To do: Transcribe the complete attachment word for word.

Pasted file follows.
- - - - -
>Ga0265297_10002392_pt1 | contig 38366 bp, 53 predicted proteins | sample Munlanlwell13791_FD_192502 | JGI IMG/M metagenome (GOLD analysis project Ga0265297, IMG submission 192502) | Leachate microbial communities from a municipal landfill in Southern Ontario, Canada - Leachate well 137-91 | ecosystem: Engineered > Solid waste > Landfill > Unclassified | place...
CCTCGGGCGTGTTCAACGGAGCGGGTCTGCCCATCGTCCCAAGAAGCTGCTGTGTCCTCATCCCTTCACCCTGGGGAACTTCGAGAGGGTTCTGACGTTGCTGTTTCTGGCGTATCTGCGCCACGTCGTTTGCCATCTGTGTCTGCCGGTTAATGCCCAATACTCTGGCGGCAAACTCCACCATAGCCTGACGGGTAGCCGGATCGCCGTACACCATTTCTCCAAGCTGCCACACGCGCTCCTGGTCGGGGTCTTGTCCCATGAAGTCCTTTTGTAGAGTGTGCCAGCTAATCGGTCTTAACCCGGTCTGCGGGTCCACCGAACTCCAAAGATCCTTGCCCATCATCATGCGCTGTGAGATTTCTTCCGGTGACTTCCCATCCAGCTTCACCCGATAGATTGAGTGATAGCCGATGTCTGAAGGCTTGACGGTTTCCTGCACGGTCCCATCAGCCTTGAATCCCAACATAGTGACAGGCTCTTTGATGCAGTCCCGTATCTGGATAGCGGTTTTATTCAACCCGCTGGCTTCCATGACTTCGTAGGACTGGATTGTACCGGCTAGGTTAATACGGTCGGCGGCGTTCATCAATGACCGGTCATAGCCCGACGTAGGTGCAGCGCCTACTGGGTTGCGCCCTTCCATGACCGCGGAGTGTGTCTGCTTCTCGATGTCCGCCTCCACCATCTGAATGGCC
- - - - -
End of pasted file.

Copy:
>Ga0265297_10002392_pt1 | contig 38366 bp, 53 predicted proteins | sample Munlanlwell13791_FD_192502 | JGI IMG/M metagenome (GOLD analysis project Ga0265297, IMG submission 192502) | Leachate microbial communities from a municipal landfill in Southern Ontario, Canada - Leachate well 137-91 | ecosystem: Engineered > Solid waste > Landfill > Unclassified | place...
CCTCGGGCGTGTTCAACGGAGCGGGTCTGCCCATCGTCCCAAGAAGCTGCTGTGTCCTCATCCCTTCACCCTGGGGAACTTCGAGAGGGTTCTGACGTTGCTGTTTCTGGCGTATCTGCGCCACGTCGTTTGCCATCTGTGTCTGCCGGTTAATGCCCAATACTCTGGCGGCAAACTCCACCATAGCCTGACGGGTAGCCGGATCGCCGTACACCATTTCTCCAAGCTGCCACACGCGCTCCTGGTCGGGGTCTTGTCCCATGAAGTCCTTTTGTAGAGTGTGCCAGCTAATCGGTCTTAACCCGGTCTGCGGGTCCACCGAACTCCAAAGATCCTTGCCCATCATCATGCGCTGTGAGATTTCTTCCGGTGACTTCCCATCCAGCTTCACCCGATAGATTGAGTGATAGCCGATGTCTGAAGGCTTGACGGTTTCCTGCACGGTCCCATCAGCCTTGAATCCCAACATAGTGACAGGCTCTTTGATGCAGTCCCGTATCTGGATAGCGGTTTTATTCAACCCGCTGGCTTCCATGACTTCGTAGGACTGGATTGTACCGGCTAGGTTAATACGGTCGGCGGCGTTCATCAATGACCGGTCATAGCCCGACGTAGGTGCAGCGCCTACTGGGTTGCGCCCTTCCATGACCGCGGAGTGTGTCTGCTTCTCGATGTCCGCCTCCACCATCTGAATGGCC